Is Collagen Remodeling Associated with Bladder Obstruction?

  • H. Paul Ehrlich
Part of the Advances in Experimental Medicine and Biology book series (AEMB, volume 385)


Collagen, proteoglycans and elastin combined with resident smooth muscle cells (SMC) makeup the basic structural unit of the bladder wall. Any pathologic process that alters either the content or organization of collagen within the bladder wall will modulate the ability of the bladder to store urine or efficiently empty itself (1). An obstruction that develops at the outlet of the bladder results from a narrowing of that lumen. There are numerous physiological and anatomical possibilities for producing the constricture of that lumen. In some constrictures it is proposed that connective tissue remodeling is critical in causing the narrowing of the lumenal space in the bladder outlet.


Collagen Fibril Cholera Toxin Bladder Wall Hypertrophic Scar Myosin Light Chain Kinase 
These keywords were added by machine and not by the authors. This process is experimental and the keywords may be updated as the learning algorithm improves.


Unable to display preview. Download preview PDF.

Unable to display preview. Download preview PDF.


  1. 1.
    Zderic SA, Wein AJ, Monson FC, Levin RM (1991) The effects of intravesical obstruction on the bladder. Problem Urol 5:357–368.Google Scholar
  2. 2.
    Uvelius B, Persson L, Mattiasson A (1984) Smooth muscle cell hypertrophy and hyperplasia in the rat detractor after short-term intravesical outflow obstruction. J Urol 131:173.PubMedGoogle Scholar
  3. 3.
    Mayo ME, Hinnam Jr F (1976) Structure and function of rabbit bladder altered by chronic obstruction or cystitis. Invest. Urol 14:6.PubMedGoogle Scholar
  4. 4.
    Brody GS, Peng TJ, Landel RF (1984) The etiology of hypertrophic scar: Another view. Plast Reconst. Surg 67:673–684.Google Scholar
  5. 5.
    Gabbiani G, Hirschel BJ, Ryan GB, Statkov PR, and Majno G (1972) Granulation tissue as a contractile organ: A study of structure and function. J Exp Med 135:719–734.PubMedCrossRefGoogle Scholar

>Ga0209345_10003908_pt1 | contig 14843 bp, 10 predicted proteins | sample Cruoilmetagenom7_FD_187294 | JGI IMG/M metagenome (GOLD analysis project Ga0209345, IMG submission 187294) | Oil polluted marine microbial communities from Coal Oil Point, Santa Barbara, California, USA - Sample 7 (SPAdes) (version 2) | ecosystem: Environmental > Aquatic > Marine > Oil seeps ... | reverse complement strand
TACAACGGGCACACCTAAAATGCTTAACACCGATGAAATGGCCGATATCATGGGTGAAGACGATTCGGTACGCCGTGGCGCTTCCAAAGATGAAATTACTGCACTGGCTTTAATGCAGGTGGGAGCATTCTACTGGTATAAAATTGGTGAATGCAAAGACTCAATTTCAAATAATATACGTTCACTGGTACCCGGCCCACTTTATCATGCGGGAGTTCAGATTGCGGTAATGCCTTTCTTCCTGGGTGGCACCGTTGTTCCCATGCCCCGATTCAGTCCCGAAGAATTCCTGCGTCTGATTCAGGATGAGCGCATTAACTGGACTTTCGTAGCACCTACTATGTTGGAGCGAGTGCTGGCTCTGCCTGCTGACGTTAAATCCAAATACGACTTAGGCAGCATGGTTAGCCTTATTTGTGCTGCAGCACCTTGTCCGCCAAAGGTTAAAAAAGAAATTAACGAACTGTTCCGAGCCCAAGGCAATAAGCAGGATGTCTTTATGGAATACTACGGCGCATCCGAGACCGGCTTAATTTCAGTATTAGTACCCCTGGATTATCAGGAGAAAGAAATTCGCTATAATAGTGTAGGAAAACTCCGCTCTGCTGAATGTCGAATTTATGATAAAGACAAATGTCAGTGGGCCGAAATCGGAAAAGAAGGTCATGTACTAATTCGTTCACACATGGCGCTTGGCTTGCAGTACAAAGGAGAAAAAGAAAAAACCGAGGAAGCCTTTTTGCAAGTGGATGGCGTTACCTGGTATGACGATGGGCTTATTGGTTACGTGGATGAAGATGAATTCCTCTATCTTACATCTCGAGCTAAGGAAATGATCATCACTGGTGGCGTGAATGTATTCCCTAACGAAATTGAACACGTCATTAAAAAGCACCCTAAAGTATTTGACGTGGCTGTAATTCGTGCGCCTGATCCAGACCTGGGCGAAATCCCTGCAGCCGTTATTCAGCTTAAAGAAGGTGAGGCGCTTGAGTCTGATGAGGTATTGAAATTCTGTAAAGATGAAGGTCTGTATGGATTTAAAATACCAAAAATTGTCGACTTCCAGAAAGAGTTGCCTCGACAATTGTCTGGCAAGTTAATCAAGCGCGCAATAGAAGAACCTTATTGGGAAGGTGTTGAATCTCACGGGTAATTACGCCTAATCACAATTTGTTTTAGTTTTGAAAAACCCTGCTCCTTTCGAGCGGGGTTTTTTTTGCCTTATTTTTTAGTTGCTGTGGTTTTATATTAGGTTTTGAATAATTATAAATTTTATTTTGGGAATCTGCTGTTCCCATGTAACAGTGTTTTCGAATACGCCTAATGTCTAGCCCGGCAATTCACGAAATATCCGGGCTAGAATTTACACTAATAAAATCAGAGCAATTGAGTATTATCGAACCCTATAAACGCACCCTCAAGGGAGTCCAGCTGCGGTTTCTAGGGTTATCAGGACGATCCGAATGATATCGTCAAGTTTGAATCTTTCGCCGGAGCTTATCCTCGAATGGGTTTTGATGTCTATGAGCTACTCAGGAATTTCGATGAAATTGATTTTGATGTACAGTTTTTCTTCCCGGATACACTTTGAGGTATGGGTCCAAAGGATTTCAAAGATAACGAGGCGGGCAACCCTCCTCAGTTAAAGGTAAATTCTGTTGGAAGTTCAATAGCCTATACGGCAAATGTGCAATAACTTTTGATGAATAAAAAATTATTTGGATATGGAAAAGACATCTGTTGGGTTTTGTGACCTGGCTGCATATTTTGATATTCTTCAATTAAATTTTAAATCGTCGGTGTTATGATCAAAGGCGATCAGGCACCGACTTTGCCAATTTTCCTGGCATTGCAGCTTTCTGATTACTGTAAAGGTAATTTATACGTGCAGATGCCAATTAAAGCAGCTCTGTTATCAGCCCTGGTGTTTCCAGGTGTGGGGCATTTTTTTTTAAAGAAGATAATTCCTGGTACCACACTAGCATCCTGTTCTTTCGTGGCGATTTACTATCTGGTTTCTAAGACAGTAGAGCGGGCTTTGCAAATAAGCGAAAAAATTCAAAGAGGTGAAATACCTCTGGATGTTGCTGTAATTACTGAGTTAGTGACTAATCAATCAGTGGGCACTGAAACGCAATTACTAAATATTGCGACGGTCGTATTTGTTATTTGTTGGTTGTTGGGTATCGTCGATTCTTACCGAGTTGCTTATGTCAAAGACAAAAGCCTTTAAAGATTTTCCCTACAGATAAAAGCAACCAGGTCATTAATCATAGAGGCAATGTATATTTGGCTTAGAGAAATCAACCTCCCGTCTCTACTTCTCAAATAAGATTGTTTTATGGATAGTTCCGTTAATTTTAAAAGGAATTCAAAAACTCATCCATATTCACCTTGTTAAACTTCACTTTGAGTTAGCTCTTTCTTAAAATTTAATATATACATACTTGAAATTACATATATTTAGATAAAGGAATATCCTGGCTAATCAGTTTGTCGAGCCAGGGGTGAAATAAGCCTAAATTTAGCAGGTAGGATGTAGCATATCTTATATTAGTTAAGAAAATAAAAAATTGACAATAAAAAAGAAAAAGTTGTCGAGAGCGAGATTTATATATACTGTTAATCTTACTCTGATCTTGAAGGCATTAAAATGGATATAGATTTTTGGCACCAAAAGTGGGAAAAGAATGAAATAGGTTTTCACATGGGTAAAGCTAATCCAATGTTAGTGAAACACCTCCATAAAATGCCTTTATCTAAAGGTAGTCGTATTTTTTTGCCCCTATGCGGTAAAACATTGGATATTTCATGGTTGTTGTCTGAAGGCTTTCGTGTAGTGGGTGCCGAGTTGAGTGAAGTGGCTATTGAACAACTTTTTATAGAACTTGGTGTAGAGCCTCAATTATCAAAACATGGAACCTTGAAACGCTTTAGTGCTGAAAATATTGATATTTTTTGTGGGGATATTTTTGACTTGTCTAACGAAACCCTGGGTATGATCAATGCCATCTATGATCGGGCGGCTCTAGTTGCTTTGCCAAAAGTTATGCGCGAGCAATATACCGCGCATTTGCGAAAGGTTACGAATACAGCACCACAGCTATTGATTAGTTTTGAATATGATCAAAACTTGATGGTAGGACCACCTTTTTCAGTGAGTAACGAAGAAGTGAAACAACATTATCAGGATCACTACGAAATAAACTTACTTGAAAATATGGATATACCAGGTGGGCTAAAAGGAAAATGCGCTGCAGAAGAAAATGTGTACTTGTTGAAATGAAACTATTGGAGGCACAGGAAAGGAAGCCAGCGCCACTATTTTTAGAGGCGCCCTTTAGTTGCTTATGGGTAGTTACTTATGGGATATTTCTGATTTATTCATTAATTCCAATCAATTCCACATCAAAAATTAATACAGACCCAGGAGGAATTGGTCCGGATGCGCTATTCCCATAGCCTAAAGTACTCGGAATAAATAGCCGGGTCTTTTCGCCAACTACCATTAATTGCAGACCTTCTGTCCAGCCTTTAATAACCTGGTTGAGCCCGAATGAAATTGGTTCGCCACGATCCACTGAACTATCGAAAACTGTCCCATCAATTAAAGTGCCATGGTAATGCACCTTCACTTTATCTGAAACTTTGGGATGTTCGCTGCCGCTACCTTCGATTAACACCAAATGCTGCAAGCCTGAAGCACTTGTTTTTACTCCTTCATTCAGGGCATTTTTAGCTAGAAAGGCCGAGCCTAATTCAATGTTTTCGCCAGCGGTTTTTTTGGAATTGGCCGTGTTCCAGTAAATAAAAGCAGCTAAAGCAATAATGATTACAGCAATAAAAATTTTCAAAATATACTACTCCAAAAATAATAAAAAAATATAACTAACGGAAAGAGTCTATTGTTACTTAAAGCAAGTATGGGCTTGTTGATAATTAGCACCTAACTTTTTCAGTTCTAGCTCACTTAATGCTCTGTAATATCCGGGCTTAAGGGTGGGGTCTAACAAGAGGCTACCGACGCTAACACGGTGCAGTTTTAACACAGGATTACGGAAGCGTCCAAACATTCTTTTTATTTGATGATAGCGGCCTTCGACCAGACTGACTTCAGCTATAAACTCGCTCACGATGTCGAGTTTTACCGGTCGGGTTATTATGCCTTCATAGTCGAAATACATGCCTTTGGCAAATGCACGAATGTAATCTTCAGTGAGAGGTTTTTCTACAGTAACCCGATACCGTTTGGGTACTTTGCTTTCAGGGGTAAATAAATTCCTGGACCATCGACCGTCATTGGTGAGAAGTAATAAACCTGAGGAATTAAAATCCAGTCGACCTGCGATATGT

6. 6.
    Hirsch BJ, Gabbiani G, Ryan GB, Majno G (1971) Fibroblasts of grannulation tissue: Immunofluorescent staining with anti-smooth muscle serum. Proc Soc Exp Biol. Med 138:466–469.CrossRefGoogle Scholar
  7. 7.
    Baur PS, Larson DL, Stacey TR (1975) The observation of myofibroblasts in hypertrophic scars. Surg Gynecol Obstet 141:22–26.PubMedGoogle Scholar
  8. 8.
    Darby I, Skalli O, Gabbiani G (1990) alpha smooth muscle actin is trasiently expressed by myofibroblasts during experimental wound healing. Lab Invest. 63:21–29.PubMedGoogle Scholar
  9. 9.
    Gabbiani G, Maino G (1972) Dupuytrens contracture: Fibroblast contraction? Am J Pathol. 66:131–138.PubMedGoogle Scholar
  10. 10.
    Rungger-Brondle E, Gabbiani G (1983) The role of cytoskeleton and cytocontractile elements in pathologial processes. Am J Pathol. 110:359–392.Google Scholar
  11. 11.
    Eddy RJ, Petro JA, Tomasek JJ (1988) Evidence for the nonmuscle nature of the “myofibroblast” of granulation tissue and hypertrophic scar. An immunofluorescence study. Am J Pathol. 130:252–260.Google Scholar
  12. 12.
    Maino G, Gabbiani G, Hirschel BJ, Ryan GB (1971) Contraction of granulation tissue in vitro: Similarity to smooth muscle. Science 173:548–550.CrossRefGoogle Scholar
  13. 13.
    Desmouliere A, Geinoz A, Gabbiani F, Gabbiani G (1993) Transforming growth factor-1 induces alpha-smooth muscle actin expression in granulation tissue myofibroblasts and in quiescent and growing cultured fibroblasts. J Cell Biol. 122:103–111.PubMedCrossRefGoogle Scholar